Young environmentalists have been on the streets since the beginning of the discussion on the World Climate Conference (COP 26) in Glasgow, Scotland, with various promises from world leaders to tackle the global impact of climate change. Although the conference was supposed to end last Friday, the countries failed to reach a final decision, so it took extra time. However, young environmentalists no longer want to hold back on the assurances of leaders. They looked at their future and were loud on the streets yesterday. News from The Nation.
Young environmentalists have been demanding tougher carbon emissions, financing developing countries affected by climate change, and reducing the use of fossil fuels. These young activists have been carrying out various programs including street demonstrations every day for several weeks to get effective promises from the leaders. Outside the COP 28 conference venue and in various cities around the world, they had a great time. Through these programs, they reflect their ambitions for future leadership and the environment.
From the very beginning of the conference, these environmental activists have been urging the leaders of the developed countries to set a goal of reducing their carbon emissions by 50 percent by 2030 and take practical steps. They also demanded that the rich countries increase their financial assistance to the developing countries to overcome the harmful effects of climate.
Meanwhile, at a news conference on Friday, Greta Thunberg-led environmental movement “Fridays for the Future” (also known as the Youth Strike for Climate) announced that it was ratifying an agreement (Fossil Fuel Non-Proliferation Treaty) to control the spread of fossil fuels. The agreement has been submitted to various non-governmental organizations.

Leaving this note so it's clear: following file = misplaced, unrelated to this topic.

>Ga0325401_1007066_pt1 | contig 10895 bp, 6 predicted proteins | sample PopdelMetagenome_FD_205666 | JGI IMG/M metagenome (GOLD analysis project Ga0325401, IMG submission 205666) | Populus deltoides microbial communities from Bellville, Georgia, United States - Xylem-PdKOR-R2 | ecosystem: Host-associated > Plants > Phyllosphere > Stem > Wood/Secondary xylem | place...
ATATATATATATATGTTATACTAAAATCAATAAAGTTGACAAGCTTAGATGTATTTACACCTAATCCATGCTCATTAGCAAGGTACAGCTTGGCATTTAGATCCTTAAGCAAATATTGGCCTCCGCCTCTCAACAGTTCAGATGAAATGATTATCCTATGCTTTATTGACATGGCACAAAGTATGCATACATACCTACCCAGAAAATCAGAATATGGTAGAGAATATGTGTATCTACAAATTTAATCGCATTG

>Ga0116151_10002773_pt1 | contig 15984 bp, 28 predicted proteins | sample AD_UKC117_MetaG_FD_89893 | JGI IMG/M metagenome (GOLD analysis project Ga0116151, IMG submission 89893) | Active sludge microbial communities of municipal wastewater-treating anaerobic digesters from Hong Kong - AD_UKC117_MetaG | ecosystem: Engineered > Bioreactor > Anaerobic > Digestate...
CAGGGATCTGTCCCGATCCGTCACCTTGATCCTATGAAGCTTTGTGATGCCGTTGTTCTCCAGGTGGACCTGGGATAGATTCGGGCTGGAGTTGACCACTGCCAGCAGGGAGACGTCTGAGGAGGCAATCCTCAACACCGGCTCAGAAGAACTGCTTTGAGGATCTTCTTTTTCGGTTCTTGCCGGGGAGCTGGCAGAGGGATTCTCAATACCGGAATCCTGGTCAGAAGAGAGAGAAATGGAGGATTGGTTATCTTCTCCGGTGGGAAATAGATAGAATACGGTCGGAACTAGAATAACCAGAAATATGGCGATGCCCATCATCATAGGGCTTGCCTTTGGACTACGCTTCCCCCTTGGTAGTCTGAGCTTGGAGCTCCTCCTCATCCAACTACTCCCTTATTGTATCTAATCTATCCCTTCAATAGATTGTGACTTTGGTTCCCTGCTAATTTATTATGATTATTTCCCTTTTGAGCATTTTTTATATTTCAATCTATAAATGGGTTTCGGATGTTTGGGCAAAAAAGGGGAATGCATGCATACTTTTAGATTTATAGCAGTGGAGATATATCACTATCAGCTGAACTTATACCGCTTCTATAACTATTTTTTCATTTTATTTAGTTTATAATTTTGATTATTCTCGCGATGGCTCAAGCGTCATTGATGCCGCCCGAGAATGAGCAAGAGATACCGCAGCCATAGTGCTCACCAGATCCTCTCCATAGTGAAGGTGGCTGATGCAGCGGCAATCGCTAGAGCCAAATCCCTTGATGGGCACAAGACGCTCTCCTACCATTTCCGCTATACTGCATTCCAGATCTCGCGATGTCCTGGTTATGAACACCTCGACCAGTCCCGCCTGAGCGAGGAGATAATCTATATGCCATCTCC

They have taken the initiative to file a legal petition with UN Secretary-General Antonio Guterres after receiving no significant commitment from leaders until last Wednesday to reduce carbon emissions. The petition calls on the Secretary-General to declare a three-level state of emergency, taking into account the serious effects of climate change.
Young people carry out various programs including street demonstrations every day to realize effective promises. The youth also demanded an increase in the necessary financial assistance for the affected poor countries.
Environmentalists also called on the UN Secretary-General to form a team to oversee the immediate and comprehensive action of world leaders on climate change. Vanessa Nakate, an activist from Uganda, said: “We are living up to our promise. Promises alone will not stop suffering. Only immediate and dramatic action can pull us out of our current hellish situation. ”
Disagree on subsidy question
Several countries, including Saudi Arabia and China, have been pushing for a UN resolution banning fossil fuel subsidies. Countries from the United Nations draft declaration at the COP 26 climate conference in Glasgow, Scotland
Opposes use. According to Reuters, the information was obtained from two people close to the countries taking the step.
China is the world’s top emitter of greenhouse gases. The country also produces significant amounts of oil and coal. Subsidies for oil, gas and coal became the main topic of discussion at this year’s climate summit. The negotiators continued their talks beyond the conference deadline to reach a final decision aimed at limiting global warming to 1.5 degrees Celsius.
The draft agreement, reached during two weeks of negotiations, has suffered for the sake of fossil fuels
The issue of financial assistance to the country and the people prevails. Scientists say fossil fuels are one of the main causes of man-made climate change.
John Kerry, the US special envoy for climate change, told a news conference on Friday that governments were spending hundreds of billions of dollars on fossil fuels. At the same time, trying to stem the tide of global warming is like a ‘definition of insanity’.
Australian Prime Minister Scott Morrison, meanwhile, is facing widespread criticism at home and abroad over his climate policy. Criticism of local time on Saturday called on multinational companies to come up with cheaper but more sustainable solutions to the fight against climate change.